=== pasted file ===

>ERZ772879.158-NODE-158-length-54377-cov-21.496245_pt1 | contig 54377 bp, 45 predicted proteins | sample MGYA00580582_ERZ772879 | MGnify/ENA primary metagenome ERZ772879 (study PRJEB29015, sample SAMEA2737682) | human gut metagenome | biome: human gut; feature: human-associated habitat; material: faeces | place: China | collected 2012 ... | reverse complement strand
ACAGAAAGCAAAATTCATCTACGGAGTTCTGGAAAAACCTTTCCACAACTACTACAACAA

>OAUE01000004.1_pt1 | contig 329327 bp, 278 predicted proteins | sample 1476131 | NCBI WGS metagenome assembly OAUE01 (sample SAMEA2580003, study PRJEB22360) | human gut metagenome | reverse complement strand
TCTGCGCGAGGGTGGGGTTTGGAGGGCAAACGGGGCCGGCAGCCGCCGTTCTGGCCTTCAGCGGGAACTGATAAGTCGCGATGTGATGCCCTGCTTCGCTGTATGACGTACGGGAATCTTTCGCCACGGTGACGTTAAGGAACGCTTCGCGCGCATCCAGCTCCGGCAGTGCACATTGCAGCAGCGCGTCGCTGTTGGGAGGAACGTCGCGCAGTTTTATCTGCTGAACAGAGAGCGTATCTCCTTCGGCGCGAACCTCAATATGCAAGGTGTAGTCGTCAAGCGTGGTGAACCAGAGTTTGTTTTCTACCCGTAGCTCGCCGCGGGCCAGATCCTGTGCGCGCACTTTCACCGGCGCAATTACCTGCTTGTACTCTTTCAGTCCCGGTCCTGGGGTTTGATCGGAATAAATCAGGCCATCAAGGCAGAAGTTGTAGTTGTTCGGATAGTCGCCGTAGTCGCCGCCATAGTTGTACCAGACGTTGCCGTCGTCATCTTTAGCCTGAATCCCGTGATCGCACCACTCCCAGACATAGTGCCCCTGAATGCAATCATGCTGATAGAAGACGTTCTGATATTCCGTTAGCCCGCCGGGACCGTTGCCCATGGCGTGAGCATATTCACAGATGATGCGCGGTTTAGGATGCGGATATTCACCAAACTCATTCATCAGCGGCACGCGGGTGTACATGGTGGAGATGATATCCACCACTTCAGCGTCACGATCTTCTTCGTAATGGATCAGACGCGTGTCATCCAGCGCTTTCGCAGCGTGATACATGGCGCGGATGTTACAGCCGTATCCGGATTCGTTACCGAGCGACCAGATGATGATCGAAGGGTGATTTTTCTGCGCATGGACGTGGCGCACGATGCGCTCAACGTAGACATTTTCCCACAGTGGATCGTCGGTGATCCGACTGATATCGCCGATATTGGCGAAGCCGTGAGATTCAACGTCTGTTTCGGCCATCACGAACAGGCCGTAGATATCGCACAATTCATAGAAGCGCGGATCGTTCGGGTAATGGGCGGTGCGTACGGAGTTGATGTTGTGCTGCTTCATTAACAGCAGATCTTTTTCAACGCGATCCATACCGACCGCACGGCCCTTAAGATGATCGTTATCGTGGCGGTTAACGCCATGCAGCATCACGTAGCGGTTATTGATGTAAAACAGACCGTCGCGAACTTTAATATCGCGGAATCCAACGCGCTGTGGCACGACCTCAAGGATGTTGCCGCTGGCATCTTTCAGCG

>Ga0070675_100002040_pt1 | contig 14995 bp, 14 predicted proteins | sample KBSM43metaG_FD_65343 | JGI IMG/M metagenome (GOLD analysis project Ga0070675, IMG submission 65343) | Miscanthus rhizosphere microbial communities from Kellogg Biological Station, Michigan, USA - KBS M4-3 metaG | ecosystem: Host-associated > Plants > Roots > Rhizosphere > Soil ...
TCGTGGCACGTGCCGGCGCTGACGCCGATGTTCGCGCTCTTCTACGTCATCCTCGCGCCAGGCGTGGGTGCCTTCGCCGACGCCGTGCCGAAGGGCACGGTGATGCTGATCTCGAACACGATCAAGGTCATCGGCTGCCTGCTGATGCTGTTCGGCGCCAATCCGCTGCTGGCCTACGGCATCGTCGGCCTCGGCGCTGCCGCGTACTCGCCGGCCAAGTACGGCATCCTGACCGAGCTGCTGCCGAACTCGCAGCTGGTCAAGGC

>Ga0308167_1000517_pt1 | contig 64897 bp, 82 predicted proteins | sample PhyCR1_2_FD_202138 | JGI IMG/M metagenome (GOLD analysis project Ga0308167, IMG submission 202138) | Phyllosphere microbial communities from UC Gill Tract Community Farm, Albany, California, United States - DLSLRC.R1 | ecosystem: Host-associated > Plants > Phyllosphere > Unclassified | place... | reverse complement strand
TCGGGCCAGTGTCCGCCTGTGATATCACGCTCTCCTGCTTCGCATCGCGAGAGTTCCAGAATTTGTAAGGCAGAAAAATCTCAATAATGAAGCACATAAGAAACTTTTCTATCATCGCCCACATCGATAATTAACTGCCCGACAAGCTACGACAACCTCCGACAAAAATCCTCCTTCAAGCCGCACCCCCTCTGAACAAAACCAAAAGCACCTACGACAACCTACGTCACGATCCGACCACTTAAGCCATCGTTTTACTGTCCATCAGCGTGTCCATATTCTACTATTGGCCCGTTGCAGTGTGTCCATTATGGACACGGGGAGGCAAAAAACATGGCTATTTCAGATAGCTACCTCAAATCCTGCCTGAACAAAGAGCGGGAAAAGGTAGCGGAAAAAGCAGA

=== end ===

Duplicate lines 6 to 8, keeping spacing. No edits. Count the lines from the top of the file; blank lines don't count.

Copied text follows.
TCGTGGCACGTGCCGGCGCTGACGCCGATGTTCGCGCTCTTCTACGTCATCCTCGCGCCAGGCGTGGGTGCCTTCGCCGACGCCGTGCCGAAGGGCACGGTGATGCTGATCTCGAACACGATCAAGGTCATCGGCTGCCTGCTGATGCTGTTCGGCGCCAATCCGCTGCTGGCCTACGGCATCGTCGGCCTCGGCGCTGCCGCGTACTCGCCGGCCAAGTACGGCATCCTGACCGAGCTGCTGCCGAACTCGCAGCTGGTCAAGGC

>Ga0308167_1000517_pt1 | contig 64897 bp, 82 predicted proteins | sample PhyCR1_2_FD_202138 | JGI IMG/M metagenome (GOLD analysis project Ga0308167, IMG submission 202138) | Phyllosphere microbial communities from UC Gill Tract Community Farm, Albany, California, United States - DLSLRC.R1 | ecosystem: Host-associated > Plants > Phyllosphere > Unclassified | place... | reverse complement strand
TCGGGCCAGTGTCCGCCTGTGATATCACGCTCTCCTGCTTCGCATCGCGAGAGTTCCAGAATTTGTAAGGCAGAAAAATCTCAATAATGAAGCACATAAGAAACTTTTCTATCATCGCCCACATCGATAATTAACTGCCCGACAAGCTACGACAACCTCCGACAAAAATCCTCCTTCAAGCCGCACCCCCTCTGAACAAAACCAAAAGCACCTACGACAACCTACGTCACGATCCGACCACTTAAGCCATCGTTTTACTGTCCATCAGCGTGTCCATATTCTACTATTGGCCCGTTGCAGTGTGTCCATTATGGACACGGGGAGGCAAAAAACATGGCTATTTCAGATAGCTACCTCAAATCCTGCCTGAACAAAGAGCGGGAAAAGGTAGCGGAAAAAGCAGA